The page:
“Armstrong ‘still a hero’ ” read the Independent on Saturday headline.

Lance Armstrong’s scandalous admission of guilt has got fans scratching their heads wondering how to feel about this anti-hero. The tour-de-farce of lies and denial has climaxed in a tacky American-style made-for-daytime-TV confessionary. Oprah tweeted; the world waited; and now it’s confirmed — cycling’s golden boy had taken us for a ride.

His path to public salvation and his choice of Oprah Winfrey as chief archaeologist of the truth, was strategic. Her façade of sympathetic eyes, well trained visage of concern and compassion, and almost neutral, non-judgmental tone of inquiry, lubricated what could have been a scornful and shameful journalistic inquisition had it been another host, on another show. There’s something about confessing to Oprah that makes you want to give the person a big, fat hug.

“Mixed feelings” summed up the mood in follow-up articles, as fans wondered whether their idol’s books will be moved to the fiction section. Scorn, it seems, was not the default emotion. There was an ambiguity; a desire to forgive.

“South Africans salute disgraced US cyclist” was the Independent’s by-line; USA Today ran a poll, “Give Lance a second chance?” and Matthew McConaughey is sticking by his buddy, saying he felt mad but also sad for his friend’s ordeal.

A blogger, Dustycat, posted: “We flock to athletic Hall of Fame buildings all over the world and marvel at the inductees, not having one clue as to whether they cheated or not. Lance Armstrong got caught! Now he’s disgraced. But one thing we know for sure: he was the best we’ve ever seen or will likely see again when it comes to cycling. Sure he ‘doped’ but, more than likely, his competition ‘doped’ as well … he cheated, I believe, to level the field.”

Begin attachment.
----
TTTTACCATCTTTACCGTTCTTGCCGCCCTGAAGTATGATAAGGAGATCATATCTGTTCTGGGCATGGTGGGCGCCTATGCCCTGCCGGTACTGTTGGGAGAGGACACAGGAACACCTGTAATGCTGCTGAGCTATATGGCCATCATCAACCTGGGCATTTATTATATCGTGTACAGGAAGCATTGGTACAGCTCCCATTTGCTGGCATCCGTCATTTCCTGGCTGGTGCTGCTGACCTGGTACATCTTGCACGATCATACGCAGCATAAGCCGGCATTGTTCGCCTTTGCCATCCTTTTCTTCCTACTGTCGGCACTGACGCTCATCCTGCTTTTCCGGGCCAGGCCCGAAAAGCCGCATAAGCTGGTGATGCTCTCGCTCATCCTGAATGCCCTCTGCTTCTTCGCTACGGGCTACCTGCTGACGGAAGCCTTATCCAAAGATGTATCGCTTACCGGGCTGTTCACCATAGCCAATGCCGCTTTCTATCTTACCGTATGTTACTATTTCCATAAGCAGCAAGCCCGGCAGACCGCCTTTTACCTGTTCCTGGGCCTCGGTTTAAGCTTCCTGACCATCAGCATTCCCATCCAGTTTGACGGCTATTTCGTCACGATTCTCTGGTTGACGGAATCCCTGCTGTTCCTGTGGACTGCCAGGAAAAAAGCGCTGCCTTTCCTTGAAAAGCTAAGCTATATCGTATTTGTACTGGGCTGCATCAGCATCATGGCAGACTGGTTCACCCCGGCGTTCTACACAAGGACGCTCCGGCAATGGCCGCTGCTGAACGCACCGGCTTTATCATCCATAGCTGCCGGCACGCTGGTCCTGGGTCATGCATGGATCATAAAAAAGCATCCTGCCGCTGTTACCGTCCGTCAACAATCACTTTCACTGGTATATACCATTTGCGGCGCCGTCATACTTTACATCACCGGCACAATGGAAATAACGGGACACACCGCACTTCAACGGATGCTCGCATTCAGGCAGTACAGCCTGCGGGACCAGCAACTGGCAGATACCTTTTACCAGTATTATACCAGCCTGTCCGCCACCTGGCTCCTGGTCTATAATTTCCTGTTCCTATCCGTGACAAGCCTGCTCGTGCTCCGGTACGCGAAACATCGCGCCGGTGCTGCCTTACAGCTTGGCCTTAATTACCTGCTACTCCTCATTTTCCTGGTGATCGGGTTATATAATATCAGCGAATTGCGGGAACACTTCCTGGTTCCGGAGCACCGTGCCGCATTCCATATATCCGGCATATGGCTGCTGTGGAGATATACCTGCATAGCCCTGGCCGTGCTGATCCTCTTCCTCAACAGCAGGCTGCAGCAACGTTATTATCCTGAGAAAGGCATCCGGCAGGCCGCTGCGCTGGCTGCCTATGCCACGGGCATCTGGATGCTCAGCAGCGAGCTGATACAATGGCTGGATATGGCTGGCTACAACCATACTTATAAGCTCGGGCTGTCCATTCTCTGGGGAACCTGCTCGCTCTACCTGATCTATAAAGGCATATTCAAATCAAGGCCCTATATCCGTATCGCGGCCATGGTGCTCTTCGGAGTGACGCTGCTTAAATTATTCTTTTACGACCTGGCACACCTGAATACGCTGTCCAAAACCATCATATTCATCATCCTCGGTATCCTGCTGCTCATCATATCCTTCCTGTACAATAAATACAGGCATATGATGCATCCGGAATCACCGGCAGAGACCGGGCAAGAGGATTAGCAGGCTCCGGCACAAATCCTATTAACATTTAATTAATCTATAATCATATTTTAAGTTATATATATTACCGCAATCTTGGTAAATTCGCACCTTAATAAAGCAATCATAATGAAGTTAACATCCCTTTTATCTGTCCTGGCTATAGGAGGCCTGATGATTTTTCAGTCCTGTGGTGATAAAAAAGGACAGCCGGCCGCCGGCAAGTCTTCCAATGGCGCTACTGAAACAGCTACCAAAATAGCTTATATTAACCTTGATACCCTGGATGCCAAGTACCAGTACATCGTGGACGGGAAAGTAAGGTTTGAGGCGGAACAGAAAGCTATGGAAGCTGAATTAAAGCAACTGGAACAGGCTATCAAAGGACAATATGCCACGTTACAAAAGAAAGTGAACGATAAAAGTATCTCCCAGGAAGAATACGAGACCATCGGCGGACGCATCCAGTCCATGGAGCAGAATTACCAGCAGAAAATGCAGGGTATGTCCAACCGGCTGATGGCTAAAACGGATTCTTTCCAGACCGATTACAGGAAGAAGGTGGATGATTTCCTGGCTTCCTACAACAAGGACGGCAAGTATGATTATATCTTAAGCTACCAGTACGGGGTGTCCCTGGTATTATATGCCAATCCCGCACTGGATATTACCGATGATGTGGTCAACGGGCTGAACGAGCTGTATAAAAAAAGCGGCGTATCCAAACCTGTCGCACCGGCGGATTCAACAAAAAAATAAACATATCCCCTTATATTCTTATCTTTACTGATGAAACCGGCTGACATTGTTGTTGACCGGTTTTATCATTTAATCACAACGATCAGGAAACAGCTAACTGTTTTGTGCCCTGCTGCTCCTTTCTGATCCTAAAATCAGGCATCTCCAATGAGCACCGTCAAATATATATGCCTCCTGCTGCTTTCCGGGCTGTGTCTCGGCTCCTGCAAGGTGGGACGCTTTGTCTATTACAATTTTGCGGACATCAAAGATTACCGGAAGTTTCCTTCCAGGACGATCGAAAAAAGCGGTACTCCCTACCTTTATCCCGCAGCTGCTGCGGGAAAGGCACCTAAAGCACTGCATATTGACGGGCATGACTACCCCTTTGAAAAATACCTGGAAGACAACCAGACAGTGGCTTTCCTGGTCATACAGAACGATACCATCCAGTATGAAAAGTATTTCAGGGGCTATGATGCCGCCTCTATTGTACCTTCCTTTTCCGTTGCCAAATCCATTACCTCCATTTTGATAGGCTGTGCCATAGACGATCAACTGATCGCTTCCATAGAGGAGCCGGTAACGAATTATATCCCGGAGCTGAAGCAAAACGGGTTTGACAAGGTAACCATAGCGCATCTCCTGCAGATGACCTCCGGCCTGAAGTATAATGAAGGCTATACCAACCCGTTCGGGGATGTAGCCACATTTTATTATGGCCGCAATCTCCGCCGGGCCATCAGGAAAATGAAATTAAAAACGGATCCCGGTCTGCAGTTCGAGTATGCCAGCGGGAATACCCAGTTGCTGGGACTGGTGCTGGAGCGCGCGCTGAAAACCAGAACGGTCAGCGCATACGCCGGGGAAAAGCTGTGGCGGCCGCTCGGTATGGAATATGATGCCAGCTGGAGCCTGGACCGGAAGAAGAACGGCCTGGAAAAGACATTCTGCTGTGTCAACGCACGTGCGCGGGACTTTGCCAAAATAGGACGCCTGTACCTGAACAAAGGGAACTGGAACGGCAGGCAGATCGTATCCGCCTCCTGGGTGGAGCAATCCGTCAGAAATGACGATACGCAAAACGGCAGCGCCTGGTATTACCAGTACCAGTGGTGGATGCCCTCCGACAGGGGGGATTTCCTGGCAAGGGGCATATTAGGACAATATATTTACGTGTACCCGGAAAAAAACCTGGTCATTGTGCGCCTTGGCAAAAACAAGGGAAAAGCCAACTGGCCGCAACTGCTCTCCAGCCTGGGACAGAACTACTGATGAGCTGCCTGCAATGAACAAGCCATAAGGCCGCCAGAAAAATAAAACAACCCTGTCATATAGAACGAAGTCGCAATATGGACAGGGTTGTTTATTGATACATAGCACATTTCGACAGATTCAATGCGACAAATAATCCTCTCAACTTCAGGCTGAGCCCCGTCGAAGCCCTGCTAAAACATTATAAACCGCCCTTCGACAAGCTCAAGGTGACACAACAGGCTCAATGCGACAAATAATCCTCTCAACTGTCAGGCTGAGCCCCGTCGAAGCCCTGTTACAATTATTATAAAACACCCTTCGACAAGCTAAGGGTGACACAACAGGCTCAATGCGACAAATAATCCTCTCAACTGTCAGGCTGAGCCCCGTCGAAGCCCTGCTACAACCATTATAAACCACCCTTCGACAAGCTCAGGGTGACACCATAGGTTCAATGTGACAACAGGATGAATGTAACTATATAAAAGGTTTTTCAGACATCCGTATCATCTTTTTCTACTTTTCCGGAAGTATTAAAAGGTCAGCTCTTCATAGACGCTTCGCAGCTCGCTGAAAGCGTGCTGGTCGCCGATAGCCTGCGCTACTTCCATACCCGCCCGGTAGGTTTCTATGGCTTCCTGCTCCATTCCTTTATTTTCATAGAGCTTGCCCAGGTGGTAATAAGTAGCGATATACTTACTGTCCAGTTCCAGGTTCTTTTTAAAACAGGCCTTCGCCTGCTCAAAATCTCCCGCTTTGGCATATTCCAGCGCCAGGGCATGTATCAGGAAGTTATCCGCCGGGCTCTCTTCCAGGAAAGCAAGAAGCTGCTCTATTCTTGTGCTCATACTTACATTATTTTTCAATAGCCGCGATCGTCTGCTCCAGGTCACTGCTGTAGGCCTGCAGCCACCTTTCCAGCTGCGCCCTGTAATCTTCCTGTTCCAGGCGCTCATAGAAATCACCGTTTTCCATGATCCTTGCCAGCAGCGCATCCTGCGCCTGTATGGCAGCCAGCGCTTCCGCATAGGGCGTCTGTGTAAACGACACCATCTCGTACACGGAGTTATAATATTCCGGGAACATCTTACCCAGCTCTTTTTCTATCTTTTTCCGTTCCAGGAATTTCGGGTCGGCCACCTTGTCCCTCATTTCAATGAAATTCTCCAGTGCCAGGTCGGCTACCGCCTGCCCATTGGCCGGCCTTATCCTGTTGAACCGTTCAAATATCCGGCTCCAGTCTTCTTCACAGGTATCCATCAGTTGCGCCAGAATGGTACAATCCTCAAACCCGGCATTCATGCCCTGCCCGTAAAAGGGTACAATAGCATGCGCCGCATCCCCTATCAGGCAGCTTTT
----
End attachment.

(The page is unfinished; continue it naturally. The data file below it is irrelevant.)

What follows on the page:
The subtle, creeping discourse of sympathy comes as no surprise, and one could argue that the silent variable of race is going to play a major part in whether or not public opinion sways in his favour. While there is nothing overtly racial about this story, or the public spanking of Bill Clinton, Tiger Woods, or Chris Brown, a tendency towards leniency when perpetrators are white is well-documented.

This discursive appeal to forgive and understand hovers over the headlines and bylines.

Xolela Mangcu, writing in 2008 about South African politics, argues that this is a frequent quality of white discourse, naming it a “racialised mobilisation of sympathy”. He says this rallying cry of solidarity, to forgive or to understand, can be seen in other events of white transgression such as former cricket captain Hansie Cronje being caught for match-fixing. Cronje was initially vilified in the media, but later rehabilitated as a repentant hero of national sport, especially after his unexpected death. But Mangcu argues that the same leniency is rarely offered by white citizens when the ”perpetrator” is black, but that this is consistent with the punitive, long-held stereotypes of black incompetence and the need to punish black people. He comments: “Too often executioners are able to mobilise public sympathy by hogging media conferences, and calling an amazing array of sophisticated diversions and metaphors … before we know it, a reversal of roles has taken place … the original perpetrator has become the victim.” (p104, To the Brink, 2008).

Despite its best intentions, the Truth and Reconciliation Commission epitomised the social reluctance to punish white wrongdoers. Using the motifs of forgiveness, reconciliation and compassion, white ”perpetrators” of apartheid atrocities became victims of their time, or victims of a cruel system where good people had to do bad things.